Inanimate and animate matter differ in many ways. Perhaps the most evident distinction between them is the way in which the structure of each type of matter grows.
Inanimate, crystalline matter grows by addition of identical units of atoms or molecules, as when salt crystals grow out of a saturated solution in water.
Animate matter tends to grow by forming structures that are similar but not identical to each other: a mollusk grows its spiral shell by adding a succession of chambers or segments similar in shape but of increasing size. Even when this “self-similar” growth is not visible, it can be inferred through the length ratios of one body part to another, which stay approximately the same over the life of the organism as it grows.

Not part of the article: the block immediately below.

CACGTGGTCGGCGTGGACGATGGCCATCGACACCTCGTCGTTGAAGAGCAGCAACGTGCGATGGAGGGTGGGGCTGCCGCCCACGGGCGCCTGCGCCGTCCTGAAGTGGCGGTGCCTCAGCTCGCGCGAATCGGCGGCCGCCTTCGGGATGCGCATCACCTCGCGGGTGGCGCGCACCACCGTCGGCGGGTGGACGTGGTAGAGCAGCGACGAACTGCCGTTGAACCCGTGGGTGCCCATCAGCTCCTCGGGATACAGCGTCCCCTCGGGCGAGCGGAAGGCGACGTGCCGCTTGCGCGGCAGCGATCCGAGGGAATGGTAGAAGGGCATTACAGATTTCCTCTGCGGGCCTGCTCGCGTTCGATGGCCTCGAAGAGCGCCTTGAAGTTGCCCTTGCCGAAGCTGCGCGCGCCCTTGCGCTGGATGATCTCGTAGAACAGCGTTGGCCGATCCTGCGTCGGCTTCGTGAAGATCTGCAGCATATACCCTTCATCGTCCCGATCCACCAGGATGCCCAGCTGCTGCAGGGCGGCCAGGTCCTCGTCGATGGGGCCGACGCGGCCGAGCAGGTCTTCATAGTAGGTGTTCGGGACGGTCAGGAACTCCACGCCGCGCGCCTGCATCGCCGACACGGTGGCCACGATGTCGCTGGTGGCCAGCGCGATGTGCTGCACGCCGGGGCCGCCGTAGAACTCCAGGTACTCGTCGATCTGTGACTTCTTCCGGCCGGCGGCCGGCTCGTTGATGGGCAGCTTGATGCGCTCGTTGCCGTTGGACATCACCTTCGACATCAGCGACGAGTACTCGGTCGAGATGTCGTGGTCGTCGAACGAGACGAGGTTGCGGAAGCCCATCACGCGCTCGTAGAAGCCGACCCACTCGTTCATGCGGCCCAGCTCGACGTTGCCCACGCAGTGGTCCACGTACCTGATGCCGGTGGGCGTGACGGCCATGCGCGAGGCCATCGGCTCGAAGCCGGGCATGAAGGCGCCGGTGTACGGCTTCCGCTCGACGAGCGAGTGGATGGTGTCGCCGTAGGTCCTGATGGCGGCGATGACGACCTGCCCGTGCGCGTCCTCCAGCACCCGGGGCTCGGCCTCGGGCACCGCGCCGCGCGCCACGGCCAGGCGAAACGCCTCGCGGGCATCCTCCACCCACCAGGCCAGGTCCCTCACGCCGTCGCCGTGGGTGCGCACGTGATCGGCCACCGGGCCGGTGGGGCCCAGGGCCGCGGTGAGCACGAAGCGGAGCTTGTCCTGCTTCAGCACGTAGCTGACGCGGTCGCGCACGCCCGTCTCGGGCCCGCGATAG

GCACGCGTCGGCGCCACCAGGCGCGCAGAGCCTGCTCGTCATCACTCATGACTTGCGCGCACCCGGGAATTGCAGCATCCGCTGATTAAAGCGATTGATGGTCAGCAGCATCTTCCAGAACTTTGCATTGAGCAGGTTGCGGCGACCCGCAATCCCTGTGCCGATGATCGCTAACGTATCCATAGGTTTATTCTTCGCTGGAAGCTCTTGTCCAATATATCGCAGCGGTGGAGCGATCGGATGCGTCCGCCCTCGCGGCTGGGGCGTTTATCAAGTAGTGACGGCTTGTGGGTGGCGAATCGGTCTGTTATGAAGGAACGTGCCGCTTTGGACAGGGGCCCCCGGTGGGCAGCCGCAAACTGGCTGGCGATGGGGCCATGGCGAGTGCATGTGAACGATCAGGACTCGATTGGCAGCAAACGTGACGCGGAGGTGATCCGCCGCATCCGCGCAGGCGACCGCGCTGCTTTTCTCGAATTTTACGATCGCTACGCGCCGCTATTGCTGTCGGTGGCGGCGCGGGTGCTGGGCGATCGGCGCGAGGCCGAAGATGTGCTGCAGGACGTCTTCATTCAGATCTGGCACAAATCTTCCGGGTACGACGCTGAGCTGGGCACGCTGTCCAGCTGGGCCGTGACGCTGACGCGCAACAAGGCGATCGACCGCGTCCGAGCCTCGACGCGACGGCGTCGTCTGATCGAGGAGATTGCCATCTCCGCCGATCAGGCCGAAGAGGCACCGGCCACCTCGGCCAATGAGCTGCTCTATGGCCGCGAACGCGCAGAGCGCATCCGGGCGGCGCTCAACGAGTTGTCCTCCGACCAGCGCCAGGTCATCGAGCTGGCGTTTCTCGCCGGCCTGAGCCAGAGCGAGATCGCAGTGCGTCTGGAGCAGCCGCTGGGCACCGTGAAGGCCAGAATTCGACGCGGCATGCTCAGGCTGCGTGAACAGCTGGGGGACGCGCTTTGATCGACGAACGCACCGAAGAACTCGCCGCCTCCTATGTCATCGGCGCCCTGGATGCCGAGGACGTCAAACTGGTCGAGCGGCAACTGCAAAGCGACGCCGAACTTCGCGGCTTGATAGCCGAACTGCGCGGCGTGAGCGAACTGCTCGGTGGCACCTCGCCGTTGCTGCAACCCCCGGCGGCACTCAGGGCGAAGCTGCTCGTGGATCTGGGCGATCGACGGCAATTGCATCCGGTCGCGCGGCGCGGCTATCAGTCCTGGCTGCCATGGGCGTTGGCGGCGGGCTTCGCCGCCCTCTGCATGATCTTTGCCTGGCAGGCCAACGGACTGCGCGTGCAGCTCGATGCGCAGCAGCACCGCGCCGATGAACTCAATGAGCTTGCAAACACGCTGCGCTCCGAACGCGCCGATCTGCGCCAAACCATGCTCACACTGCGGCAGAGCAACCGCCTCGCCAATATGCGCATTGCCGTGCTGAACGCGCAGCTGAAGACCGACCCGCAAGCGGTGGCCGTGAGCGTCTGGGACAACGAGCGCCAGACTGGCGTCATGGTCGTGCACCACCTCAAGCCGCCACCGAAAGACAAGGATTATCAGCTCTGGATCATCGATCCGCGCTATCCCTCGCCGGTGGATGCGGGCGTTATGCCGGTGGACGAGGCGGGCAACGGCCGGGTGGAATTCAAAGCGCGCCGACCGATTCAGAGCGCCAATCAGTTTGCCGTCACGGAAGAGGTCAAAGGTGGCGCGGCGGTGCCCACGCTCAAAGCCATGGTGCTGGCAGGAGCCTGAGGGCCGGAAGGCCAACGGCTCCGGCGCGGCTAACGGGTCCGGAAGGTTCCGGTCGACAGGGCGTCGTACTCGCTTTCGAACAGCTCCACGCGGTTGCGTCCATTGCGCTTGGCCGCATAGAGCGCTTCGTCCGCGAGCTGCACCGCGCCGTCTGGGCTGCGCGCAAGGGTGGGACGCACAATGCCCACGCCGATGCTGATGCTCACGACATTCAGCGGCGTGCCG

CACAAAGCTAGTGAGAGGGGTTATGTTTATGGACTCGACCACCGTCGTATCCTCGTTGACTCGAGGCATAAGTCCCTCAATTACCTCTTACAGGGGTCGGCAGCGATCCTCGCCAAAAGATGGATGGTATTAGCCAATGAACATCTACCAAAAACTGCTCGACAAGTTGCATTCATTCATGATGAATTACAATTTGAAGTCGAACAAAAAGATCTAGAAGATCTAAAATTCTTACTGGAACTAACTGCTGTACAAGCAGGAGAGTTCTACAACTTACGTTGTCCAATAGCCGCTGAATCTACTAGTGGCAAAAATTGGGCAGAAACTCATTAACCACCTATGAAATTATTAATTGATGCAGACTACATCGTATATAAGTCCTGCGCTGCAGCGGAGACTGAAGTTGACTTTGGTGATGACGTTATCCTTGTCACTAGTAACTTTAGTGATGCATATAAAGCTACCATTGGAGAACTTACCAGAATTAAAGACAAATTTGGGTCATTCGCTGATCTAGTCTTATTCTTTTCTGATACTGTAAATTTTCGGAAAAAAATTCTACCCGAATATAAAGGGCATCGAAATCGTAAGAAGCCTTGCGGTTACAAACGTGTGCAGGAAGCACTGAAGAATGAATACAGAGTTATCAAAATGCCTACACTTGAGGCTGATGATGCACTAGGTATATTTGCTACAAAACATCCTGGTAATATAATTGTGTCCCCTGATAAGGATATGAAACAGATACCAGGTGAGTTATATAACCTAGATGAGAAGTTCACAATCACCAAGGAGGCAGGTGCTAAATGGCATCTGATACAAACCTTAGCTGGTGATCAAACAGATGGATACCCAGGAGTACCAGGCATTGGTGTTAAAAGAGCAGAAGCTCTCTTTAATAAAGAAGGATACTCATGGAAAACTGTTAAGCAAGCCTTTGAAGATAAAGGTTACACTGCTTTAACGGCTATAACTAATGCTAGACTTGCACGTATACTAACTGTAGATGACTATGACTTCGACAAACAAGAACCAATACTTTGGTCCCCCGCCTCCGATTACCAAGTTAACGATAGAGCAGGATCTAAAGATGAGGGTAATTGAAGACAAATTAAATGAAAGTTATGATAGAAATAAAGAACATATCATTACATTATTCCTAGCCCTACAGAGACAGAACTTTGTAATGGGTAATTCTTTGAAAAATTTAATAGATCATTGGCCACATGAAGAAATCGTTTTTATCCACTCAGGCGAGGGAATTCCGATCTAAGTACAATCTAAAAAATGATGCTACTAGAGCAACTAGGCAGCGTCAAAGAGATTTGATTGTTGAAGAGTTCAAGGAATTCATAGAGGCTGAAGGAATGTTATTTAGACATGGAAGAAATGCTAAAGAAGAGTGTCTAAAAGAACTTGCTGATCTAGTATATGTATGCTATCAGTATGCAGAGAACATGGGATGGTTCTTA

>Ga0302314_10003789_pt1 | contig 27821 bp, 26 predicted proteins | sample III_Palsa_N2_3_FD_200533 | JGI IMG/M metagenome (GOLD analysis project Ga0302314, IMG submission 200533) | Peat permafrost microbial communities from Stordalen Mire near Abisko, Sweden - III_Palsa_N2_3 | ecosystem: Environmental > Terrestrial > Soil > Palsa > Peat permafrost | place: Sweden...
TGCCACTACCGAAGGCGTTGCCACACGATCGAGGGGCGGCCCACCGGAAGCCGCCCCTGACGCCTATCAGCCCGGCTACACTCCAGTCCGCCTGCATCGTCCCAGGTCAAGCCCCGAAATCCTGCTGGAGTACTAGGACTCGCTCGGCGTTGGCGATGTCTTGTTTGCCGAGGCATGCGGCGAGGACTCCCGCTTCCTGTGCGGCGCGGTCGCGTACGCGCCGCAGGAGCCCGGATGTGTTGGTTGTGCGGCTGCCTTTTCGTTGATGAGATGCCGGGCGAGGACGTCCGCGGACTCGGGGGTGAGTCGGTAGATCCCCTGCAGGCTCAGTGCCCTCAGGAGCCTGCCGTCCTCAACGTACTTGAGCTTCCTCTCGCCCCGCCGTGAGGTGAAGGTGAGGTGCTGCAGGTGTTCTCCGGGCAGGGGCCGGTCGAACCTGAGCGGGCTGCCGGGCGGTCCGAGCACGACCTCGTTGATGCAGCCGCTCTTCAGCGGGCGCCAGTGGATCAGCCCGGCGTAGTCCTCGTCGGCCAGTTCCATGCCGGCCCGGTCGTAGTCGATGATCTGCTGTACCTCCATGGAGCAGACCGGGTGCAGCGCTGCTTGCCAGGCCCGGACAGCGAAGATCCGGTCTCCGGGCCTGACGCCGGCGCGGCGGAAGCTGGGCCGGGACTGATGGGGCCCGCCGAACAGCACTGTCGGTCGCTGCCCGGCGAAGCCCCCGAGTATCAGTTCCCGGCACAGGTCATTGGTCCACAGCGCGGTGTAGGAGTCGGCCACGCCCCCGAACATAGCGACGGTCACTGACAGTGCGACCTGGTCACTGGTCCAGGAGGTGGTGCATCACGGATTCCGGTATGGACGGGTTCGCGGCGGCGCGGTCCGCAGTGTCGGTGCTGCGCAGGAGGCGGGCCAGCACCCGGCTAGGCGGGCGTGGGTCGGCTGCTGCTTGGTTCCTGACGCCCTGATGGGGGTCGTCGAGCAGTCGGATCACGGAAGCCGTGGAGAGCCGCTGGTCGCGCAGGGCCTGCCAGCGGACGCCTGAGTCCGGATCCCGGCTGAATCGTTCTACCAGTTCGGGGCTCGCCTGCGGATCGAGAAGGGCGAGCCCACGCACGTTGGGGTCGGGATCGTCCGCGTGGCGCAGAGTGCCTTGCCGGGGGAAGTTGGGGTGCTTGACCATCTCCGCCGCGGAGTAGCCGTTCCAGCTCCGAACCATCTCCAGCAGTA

The Living Star of Collage
(All artwork, descriptions, & other text created & copyright © by Eric Edelman. All rights reserved.)